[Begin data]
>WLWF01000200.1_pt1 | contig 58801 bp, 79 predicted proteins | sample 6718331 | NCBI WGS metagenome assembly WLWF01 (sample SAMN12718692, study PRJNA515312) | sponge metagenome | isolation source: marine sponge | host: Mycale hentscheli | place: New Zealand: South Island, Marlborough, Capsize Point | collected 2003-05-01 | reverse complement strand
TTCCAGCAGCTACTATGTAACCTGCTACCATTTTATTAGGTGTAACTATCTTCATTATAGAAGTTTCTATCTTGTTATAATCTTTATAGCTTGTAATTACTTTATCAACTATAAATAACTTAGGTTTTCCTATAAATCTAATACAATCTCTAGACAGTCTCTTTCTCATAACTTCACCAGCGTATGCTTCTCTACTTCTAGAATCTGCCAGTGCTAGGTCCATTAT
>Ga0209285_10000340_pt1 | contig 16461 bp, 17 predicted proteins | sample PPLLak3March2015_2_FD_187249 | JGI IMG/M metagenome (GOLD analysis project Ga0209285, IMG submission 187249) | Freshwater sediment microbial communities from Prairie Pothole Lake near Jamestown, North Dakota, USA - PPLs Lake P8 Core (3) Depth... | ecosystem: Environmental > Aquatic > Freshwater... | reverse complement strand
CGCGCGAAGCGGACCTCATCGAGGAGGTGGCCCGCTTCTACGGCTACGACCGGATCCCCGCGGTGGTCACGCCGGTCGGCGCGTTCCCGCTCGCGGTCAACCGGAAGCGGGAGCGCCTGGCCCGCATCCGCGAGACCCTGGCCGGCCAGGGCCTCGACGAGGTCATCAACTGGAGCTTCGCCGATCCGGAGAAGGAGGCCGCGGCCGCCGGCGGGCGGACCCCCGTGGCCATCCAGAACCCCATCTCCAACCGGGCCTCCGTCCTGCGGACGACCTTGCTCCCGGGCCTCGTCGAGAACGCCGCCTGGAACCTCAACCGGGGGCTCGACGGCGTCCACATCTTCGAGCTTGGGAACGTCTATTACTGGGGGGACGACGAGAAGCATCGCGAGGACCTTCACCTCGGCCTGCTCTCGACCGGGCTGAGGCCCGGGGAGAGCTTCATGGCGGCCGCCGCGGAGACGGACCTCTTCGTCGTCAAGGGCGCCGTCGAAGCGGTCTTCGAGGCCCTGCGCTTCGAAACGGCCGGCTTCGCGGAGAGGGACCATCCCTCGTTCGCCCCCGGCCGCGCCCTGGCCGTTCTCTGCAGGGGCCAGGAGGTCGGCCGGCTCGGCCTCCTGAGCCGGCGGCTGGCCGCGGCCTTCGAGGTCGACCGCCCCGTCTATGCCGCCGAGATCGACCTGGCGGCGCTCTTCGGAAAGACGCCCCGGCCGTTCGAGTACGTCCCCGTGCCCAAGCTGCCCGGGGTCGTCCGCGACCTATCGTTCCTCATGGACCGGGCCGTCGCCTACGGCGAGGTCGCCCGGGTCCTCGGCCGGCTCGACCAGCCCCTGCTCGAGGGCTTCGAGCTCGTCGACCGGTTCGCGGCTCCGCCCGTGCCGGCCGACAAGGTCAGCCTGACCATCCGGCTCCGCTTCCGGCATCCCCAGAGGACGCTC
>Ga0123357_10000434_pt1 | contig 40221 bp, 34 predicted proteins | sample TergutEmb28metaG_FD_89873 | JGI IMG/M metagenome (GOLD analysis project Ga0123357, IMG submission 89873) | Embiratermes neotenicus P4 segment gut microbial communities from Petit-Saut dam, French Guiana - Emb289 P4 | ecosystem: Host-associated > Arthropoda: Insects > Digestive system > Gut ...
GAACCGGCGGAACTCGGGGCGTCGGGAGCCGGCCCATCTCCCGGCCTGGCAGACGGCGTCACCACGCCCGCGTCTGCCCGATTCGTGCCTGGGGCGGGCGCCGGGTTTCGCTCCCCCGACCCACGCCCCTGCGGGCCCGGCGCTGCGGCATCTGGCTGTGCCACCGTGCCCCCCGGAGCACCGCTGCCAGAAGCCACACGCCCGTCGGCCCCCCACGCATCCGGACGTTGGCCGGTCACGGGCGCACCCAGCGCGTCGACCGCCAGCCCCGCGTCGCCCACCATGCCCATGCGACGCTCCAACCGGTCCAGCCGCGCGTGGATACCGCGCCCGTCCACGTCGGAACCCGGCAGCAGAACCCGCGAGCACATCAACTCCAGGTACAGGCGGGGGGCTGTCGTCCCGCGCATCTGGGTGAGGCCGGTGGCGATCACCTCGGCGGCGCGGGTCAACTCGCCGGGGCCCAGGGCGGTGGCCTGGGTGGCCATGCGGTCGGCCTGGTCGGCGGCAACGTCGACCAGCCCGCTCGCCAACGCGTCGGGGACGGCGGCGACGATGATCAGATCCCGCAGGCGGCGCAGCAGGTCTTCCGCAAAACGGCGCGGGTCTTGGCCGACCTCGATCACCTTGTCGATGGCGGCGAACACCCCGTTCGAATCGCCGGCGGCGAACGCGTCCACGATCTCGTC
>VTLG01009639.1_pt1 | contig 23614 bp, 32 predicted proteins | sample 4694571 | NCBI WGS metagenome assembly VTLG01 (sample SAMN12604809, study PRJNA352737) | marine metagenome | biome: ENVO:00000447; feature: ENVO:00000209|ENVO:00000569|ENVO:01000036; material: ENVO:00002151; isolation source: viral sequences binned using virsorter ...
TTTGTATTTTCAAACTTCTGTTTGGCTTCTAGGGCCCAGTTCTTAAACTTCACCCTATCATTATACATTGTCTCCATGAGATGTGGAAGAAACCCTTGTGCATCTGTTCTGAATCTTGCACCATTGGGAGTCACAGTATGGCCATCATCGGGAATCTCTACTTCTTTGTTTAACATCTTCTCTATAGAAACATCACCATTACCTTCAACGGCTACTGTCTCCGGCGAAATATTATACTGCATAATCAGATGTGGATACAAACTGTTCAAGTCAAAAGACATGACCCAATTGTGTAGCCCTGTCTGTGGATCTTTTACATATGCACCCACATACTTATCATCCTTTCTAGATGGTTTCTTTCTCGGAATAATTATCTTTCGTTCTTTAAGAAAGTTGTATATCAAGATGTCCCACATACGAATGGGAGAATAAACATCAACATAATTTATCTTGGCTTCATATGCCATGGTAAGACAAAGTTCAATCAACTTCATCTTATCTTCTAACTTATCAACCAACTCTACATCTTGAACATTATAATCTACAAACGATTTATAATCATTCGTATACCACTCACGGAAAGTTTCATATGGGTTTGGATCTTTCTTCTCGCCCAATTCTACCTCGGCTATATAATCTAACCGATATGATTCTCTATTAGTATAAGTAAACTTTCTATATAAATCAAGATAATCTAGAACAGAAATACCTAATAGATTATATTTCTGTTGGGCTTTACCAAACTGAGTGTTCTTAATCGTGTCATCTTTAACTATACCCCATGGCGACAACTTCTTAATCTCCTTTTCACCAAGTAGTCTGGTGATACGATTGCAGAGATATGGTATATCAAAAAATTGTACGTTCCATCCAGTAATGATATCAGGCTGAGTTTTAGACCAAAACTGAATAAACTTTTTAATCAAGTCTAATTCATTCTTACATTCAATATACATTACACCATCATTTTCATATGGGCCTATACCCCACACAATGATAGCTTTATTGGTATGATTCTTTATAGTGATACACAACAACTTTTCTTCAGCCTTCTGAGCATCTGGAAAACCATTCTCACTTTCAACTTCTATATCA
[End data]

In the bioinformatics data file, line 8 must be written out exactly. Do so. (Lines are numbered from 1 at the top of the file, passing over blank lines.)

TTTGTATTTTCAAACTTCTGTTTGGCTTCTAGGGCCCAGTTCTTAAACTTCACCCTATCATTATACATTGTCTCCATGAGATGTGGAAGAAACCCTTGTGCATCTGTTCTGAATCTTGCACCATTGGGAGTCACAGTATGGCCATCATCGGGAATCTCTACTTCTTTGTTTAACATCTTCTCTATAGAAACATCACCATTACCTTCAACGGCTACTGTCTCCGGCGAAATATTATACTGCATAATCAGATGTGGATACAAACTGTTCAAGTCAAAAGACATGACCCAATTGTGTAGCCCTGTCTGTGGATCTTTTACATATGCACCCACATACTTATCATCCTTTCTAGATGGTTTCTTTCTCGGAATAATTATCTTTCGTTCTTTAAGAAAGTTGTATATCAAGATGTCCCACATACGAATGGGAGAATAAACATCAACATAATTTATCTTGGCTTCATATGCCATGGTAAGACAAAGTTCAATCAACTTCATCTTATCTTCTAACTTATCAACCAACTCTACATCTTGAACATTATAATCTACAAACGATTTATAATCATTCGTATACCACTCACGGAAAGTTTCATATGGGTTTGGATCTTTCTTCTCGCCCAATTCTACCTCGGCTATATAATCTAACCGATATGATTCTCTATTAGTATAAGTAAACTTTCTATATAAATCAAGATAATCTAGAACAGAAATACCTAATAGATTATATTTCTGTTGGGCTTTACCAAACTGAGTGTTCTTAATCGTGTCATCTTTAACTATACCCCATGGCGACAACTTCTTAATCTCCTTTTCACCAAGTAGTCTGGTGATACGATTGCAGAGATATGGTATATCAAAAAATTGTACGTTCCATCCAGTAATGATATCAGGCTGAGTTTTAGACCAAAACTGAATAAACTTTTTAATCAAGTCTAATTCATTCTTACATTCAATATACATTACACCATCATTTTCATATGGGCCTATACCCCACACAATGATAGCTTTATTGGTATGATTCTTTATAGTGATACACAACAACTTTTCTTCAGCCTTCTGAGCATCTGGAAAACCATTCTCACTTTCAACTTCTATATCA